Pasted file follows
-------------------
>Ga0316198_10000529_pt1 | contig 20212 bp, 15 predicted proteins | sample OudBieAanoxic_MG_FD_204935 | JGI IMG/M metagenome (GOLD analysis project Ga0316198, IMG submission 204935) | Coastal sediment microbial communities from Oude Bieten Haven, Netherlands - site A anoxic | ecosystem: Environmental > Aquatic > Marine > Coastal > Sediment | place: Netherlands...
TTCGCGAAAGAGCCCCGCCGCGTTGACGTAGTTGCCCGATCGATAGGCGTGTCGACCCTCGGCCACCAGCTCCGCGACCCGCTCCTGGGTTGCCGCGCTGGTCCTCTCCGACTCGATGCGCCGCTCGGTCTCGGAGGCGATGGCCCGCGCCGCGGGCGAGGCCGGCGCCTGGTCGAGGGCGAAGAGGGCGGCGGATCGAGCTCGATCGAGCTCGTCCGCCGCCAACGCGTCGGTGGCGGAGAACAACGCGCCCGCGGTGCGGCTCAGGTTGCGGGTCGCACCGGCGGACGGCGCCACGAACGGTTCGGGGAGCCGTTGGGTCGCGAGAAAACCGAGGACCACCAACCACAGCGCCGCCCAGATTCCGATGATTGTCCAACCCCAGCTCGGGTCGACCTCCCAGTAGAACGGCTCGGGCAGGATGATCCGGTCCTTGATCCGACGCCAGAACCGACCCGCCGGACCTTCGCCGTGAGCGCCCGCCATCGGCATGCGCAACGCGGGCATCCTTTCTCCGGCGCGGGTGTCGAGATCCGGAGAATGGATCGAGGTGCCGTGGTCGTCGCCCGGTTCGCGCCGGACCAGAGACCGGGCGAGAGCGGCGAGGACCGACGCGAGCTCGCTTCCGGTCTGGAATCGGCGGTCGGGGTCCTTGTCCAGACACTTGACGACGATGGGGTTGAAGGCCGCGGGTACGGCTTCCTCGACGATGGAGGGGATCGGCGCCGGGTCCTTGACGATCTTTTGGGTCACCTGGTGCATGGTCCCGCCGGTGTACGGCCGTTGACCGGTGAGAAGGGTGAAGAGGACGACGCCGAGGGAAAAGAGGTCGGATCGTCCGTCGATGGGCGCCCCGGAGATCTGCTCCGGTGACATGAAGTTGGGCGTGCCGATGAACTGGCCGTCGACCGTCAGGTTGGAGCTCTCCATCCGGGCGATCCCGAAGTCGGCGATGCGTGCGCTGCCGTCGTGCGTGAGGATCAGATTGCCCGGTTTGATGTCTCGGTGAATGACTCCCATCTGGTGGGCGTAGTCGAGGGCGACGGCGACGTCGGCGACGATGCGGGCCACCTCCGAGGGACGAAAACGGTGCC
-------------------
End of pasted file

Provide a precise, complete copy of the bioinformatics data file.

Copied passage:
>Ga0316198_10000529_pt1 | contig 20212 bp, 15 predicted proteins | sample OudBieAanoxic_MG_FD_204935 | JGI IMG/M metagenome (GOLD analysis project Ga0316198, IMG submission 204935) | Coastal sediment microbial communities from Oude Bieten Haven, Netherlands - site A anoxic | ecosystem: Environmental > Aquatic > Marine > Coastal > Sediment | place: Netherlands...
TTCGCGAAAGAGCCCCGCCGCGTTGACGTAGTTGCCCGATCGATAGGCGTGTCGACCCTCGGCCACCAGCTCCGCGACCCGCTCCTGGGTTGCCGCGCTGGTCCTCTCCGACTCGATGCGCCGCTCGGTCTCGGAGGCGATGGCCCGCGCCGCGGGCGAGGCCGGCGCCTGGTCGAGGGCGAAGAGGGCGGCGGATCGAGCTCGATCGAGCTCGTCCGCCGCCAACGCGTCGGTGGCGGAGAACAACGCGCCCGCGGTGCGGCTCAGGTTGCGGGTCGCACCGGCGGACGGCGCCACGAACGGTTCGGGGAGCCGTTGGGTCGCGAGAAAACCGAGGACCACCAACCACAGCGCCGCCCAGATTCCGATGATTGTCCAACCCCAGCTCGGGTCGACCTCCCAGTAGAACGGCTCGGGCAGGATGATCCGGTCCTTGATCCGACGCCAGAACCGACCCGCCGGACCTTCGCCGTGAGCGCCCGCCATCGGCATGCGCAACGCGGGCATCCTTTCTCCGGCGCGGGTGTCGAGATCCGGAGAATGGATCGAGGTGCCGTGGTCGTCGCCCGGTTCGCGCCGGACCAGAGACCGGGCGAGAGCGGCGAGGACCGACGCGAGCTCGCTTCCGGTCTGGAATCGGCGGTCGGGGTCCTTGTCCAGACACTTGACGACGATGGGGTTGAAGGCCGCGGGTACGGCTTCCTCGACGATGGAGGGGATCGGCGCCGGGTCCTTGACGATCTTTTGGGTCACCTGGTGCATGGTCCCGCCGGTGTACGGCCGTTGACCGGTGAGAAGGGTGAAGAGGACGACGCCGAGGGAAAAGAGGTCGGATCGTCCGTCGATGGGCGCCCCGGAGATCTGCTCCGGTGACATGAAGTTGGGCGTGCCGATGAACTGGCCGTCGACCGTCAGGTTGGAGCTCTCCATCCGGGCGATCCCGAAGTCGGCGATGCGTGCGCTGCCGTCGTGCGTGAGGATCAGATTGCCCGGTTTGATGTCTCGGTGAATGACTCCCATCTGGTGGGCGTAGTCGAGGGCGACGGCGACGTCGGCGACGATGCGGGCCACCTCCGAGGGACGAAAACGGTGCC